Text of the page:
The narrative is told through a series of flashbacks, initially placing Mike in the infirmary at Alpha Protocol HQ as part of his recruitment. It's a good start, trying to prepare the player for what might be encountered in the field, and it's a big field. From the grey concrete of APHQ, Mike gets to trot the globe, travelling to Saudi Arabia, Moscow, Rome, and Taipei, but ultimately the time-line crosses over back to the head-quarters, with the flashback meeting real-time for the final push and story conclusion. These locales all feel very genuine and Mike has a choice of missions after the initial trip to Saudi Arabia. During these field trips, Mike's handler will pop-up occasionally with a slice of information or advice, all adding to the appeal of an undercover agent theme; it's a nice touch.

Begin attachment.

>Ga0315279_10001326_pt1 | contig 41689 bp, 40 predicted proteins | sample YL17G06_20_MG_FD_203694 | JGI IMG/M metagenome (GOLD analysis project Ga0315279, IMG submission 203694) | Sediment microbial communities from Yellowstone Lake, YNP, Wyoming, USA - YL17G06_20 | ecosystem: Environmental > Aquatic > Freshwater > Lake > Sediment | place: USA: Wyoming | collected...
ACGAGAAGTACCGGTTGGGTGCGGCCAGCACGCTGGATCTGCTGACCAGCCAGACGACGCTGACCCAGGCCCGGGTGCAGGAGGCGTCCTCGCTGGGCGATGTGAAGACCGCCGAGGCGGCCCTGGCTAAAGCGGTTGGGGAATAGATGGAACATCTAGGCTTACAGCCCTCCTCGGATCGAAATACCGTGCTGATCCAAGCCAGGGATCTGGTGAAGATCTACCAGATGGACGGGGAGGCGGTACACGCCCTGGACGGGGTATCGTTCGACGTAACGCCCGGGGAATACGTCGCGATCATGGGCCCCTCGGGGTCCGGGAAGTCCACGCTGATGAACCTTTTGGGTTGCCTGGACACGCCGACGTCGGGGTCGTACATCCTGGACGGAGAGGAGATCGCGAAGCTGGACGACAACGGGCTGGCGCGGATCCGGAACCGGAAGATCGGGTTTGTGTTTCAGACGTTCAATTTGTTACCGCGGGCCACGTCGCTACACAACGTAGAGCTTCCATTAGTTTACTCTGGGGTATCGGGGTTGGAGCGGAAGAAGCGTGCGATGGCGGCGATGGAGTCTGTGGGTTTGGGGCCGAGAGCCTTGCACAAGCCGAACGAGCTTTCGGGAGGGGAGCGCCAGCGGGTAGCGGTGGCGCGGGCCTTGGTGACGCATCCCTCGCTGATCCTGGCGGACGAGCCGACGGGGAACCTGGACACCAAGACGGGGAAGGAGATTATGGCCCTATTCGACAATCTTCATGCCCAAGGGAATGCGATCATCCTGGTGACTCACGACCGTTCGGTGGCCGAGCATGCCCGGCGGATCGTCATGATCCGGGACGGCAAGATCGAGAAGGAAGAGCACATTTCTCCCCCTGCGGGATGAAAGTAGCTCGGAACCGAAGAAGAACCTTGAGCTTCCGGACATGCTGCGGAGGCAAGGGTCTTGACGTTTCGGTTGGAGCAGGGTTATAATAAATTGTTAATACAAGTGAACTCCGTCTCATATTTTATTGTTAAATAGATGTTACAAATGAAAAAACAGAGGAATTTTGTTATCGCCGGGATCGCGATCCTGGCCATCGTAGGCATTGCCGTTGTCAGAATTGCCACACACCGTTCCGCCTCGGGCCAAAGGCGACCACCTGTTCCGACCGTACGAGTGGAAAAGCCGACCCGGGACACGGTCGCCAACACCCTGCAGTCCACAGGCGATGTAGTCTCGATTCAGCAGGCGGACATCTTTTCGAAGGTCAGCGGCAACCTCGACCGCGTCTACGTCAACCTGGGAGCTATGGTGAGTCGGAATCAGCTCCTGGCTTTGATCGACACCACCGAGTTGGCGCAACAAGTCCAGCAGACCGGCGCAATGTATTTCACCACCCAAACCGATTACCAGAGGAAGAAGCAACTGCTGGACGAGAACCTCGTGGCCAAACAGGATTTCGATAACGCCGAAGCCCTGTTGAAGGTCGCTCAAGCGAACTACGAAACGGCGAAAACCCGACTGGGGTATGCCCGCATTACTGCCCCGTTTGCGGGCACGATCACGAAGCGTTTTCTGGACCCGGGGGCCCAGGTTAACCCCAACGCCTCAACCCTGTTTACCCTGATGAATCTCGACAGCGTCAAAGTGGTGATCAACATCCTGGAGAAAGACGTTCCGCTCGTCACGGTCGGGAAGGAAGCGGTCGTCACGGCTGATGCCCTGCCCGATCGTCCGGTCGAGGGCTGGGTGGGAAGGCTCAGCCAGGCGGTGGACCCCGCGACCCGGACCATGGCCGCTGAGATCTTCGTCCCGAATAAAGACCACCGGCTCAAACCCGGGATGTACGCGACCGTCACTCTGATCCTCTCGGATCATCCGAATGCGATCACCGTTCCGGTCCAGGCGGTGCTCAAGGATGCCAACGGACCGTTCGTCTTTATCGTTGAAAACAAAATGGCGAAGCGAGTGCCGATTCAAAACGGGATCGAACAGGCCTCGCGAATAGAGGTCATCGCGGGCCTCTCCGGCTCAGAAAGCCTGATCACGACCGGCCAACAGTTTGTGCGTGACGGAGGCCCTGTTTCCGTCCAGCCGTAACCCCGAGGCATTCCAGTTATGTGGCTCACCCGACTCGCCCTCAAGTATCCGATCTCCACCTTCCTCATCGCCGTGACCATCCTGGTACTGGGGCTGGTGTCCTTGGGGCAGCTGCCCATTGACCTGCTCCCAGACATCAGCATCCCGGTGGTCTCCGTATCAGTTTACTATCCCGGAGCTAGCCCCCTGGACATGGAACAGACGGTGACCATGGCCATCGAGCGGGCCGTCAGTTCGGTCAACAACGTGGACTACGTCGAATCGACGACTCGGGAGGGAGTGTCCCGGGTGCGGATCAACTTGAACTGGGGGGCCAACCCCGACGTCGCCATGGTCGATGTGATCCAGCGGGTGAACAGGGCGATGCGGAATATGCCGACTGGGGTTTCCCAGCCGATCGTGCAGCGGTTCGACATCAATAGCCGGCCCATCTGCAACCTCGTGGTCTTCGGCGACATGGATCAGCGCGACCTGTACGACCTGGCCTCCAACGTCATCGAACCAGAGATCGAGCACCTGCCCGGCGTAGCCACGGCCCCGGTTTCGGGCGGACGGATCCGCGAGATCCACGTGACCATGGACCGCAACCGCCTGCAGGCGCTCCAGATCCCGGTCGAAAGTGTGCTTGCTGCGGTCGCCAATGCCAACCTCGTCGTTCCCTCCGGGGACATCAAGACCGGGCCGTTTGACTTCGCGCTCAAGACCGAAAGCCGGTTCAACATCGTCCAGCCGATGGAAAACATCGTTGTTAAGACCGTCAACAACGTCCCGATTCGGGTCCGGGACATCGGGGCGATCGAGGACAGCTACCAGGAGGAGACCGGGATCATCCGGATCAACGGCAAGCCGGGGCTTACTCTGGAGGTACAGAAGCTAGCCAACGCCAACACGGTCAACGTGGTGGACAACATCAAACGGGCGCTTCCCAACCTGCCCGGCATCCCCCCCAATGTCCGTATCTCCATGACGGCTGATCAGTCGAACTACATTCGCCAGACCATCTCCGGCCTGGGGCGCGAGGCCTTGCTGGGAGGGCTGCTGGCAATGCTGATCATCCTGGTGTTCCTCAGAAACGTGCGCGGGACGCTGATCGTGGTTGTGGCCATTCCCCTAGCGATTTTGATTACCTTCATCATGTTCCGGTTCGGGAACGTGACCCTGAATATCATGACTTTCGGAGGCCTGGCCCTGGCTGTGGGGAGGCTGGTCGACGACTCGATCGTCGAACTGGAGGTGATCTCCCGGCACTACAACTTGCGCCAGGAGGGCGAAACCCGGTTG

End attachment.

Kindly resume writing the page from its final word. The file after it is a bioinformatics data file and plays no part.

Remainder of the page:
Each location has a safe house from where Mike can buy and sell weapons and modify his equipment. These are quite grandiose and well decorated, but mostly with unusable gadgets. Here things actually look pretty decent, as the game does overall; that is until the situation starts moving and getting busy, then it can be a bit of a mess. There's more texture pop-in than a kid with a pin at a balloon factory and there’s more tearing on screen than corrupt government getting rid of the paper evidence.